Rachel Birchmore talks to us about AreBe and supporting the built environment sector to become more resilient and successful.
Tell us the background to AreBe – how and why it started?
I started AreBe in 2013 to provide coaching, strategic advice and marketing support to small and medium sized organisations across the built environment. My work, mainly with architects and engineers, aims to make businesses more resilient and successful through strategies to create more of the right work and by supporting the development of people (particularly leaders and future leaders). My approach is strategic – activities need to be joined up and done for a reason.
Why is it called AreBe?
Well… in addition to reminding me of my initials, AreBe is so called to reflect the theme of change which runs through my work – the movement from where you are to where you want to be. Whether I am supporting an individual in their transition to a more senior leadership role, working with the principals to formulate a marketing or business development strategy, or supporting a leadership team on their journey to greater effectiveness, I believe we all achieve more when we know, at least roughly, where we want to be.
What are you currently working on?
Right now, I am delivering (with fellow coach Louise Rodgers) leadership coaching for a senior management team within an architects’ practice and a similar programme for an engineering consultancy. I also have three architectural and two engineering clients for whom I provide ongoing business development and marketing advice, three smaller practices where I provide business coaching and a number of 1:1 coaching clients. I am just completing an assignment (alongside regular collaborator, Emma Keyte) involving an external perception study, identity and business development advice for an architects’ practice who are becoming an EOT.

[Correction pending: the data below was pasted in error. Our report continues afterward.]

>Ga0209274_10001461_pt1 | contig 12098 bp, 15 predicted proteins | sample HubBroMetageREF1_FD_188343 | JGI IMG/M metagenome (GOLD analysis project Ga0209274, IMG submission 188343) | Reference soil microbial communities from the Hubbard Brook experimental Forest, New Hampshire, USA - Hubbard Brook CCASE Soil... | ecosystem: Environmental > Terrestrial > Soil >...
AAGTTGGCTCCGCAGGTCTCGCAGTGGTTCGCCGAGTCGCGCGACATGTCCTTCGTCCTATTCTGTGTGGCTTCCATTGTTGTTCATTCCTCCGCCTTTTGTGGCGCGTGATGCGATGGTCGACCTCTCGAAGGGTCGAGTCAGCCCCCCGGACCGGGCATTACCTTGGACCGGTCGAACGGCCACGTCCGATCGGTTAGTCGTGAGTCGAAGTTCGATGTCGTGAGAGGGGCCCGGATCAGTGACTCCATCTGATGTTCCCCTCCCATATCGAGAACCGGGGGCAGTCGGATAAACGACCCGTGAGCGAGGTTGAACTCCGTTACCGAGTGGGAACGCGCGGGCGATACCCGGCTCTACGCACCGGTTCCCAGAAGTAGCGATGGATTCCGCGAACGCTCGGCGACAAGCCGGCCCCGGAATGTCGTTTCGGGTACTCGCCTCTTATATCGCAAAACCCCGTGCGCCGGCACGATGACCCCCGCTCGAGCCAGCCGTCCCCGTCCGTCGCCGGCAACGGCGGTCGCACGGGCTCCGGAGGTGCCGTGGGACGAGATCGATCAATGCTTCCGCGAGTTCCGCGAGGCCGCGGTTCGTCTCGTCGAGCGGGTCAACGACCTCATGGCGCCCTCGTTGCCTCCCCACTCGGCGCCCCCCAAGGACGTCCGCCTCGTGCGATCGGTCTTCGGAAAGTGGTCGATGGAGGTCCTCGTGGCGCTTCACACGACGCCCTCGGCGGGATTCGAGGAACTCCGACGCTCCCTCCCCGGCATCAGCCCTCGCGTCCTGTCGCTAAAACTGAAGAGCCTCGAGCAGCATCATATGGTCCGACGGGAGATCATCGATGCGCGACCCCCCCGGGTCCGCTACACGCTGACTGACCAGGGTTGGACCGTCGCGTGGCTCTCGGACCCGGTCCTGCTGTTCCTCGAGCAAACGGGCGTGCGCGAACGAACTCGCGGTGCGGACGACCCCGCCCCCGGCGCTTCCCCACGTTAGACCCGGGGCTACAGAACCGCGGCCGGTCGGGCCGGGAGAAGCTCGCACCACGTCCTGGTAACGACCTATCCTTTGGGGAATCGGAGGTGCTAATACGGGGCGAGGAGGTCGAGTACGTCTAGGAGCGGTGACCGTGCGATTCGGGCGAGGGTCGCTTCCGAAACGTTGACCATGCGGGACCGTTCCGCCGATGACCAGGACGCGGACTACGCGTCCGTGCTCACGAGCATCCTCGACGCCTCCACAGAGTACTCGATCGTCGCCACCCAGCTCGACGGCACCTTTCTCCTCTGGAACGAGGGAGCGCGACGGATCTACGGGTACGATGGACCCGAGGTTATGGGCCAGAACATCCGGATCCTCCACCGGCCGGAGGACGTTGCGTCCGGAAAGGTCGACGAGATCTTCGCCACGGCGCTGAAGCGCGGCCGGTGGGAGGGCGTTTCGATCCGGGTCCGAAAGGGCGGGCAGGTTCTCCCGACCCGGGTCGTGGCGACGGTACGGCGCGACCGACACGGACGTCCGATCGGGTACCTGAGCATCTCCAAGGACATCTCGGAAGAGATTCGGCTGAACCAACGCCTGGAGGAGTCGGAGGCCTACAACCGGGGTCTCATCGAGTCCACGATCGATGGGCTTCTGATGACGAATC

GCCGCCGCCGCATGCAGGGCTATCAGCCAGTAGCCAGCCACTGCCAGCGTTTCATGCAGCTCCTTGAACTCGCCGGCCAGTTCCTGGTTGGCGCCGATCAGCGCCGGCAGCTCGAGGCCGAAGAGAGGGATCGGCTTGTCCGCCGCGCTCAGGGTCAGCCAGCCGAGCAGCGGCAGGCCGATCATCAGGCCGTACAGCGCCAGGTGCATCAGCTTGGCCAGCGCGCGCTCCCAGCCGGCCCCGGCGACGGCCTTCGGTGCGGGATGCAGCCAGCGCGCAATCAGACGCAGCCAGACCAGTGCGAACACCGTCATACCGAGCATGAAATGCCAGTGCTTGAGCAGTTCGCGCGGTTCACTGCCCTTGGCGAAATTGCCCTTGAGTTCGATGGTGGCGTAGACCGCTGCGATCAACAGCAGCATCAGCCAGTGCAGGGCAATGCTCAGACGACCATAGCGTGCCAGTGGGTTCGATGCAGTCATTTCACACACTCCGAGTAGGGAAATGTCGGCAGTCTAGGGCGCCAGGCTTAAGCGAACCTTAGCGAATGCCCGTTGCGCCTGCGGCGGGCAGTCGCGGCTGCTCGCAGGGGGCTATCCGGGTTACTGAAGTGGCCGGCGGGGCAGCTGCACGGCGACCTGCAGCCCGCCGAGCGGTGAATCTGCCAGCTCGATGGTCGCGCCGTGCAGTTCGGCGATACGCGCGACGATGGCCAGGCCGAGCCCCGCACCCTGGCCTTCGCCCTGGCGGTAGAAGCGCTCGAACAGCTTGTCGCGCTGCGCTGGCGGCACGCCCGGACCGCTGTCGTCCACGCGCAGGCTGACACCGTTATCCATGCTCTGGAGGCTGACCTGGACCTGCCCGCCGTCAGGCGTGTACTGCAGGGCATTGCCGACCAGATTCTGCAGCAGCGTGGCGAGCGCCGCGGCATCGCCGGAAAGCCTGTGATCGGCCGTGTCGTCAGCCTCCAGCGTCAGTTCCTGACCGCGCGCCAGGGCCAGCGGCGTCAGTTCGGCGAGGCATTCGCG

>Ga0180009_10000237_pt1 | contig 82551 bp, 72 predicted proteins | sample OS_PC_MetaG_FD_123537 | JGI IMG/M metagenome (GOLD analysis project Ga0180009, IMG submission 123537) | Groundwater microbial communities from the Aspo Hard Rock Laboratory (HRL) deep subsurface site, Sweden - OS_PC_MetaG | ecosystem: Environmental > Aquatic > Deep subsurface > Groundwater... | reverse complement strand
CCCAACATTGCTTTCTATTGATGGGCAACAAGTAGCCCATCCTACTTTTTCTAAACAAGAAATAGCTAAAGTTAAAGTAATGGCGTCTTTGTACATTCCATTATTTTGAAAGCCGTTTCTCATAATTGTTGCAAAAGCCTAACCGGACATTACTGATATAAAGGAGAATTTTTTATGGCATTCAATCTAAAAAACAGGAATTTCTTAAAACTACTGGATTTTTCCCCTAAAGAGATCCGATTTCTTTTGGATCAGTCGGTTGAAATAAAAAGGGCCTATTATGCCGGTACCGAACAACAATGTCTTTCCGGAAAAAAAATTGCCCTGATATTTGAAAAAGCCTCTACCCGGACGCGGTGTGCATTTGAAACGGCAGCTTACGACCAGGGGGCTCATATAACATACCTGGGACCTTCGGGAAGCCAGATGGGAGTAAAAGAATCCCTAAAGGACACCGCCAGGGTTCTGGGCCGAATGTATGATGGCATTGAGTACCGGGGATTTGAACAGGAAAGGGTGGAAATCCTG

What has been your most exciting project to date?
My work with Barbara Weiss and Henley Halebrown were my first commissions, so these will always be special and I’m proud to say both practices are still clients. Launching Step Up, a new coaching programme, last year was also a highlight. However, all of my work is exciting, I enjoy other people’s businesses like some people like looking round houses – they’re all so different and those differences mean a whole variety of approaches to growth, development and work winning.
What is the best thing about basing your business at Build Studios?
The location by Waterloo is handy for me but the best thing is the flexibility – the space and community is there when I want to tap into it, but I’m not tied to it – I like to use different workspaces every day.
What do you think is the most significant challenge facing today’s built environment sector?
Getting through a day without mentioning the ‘B- word’.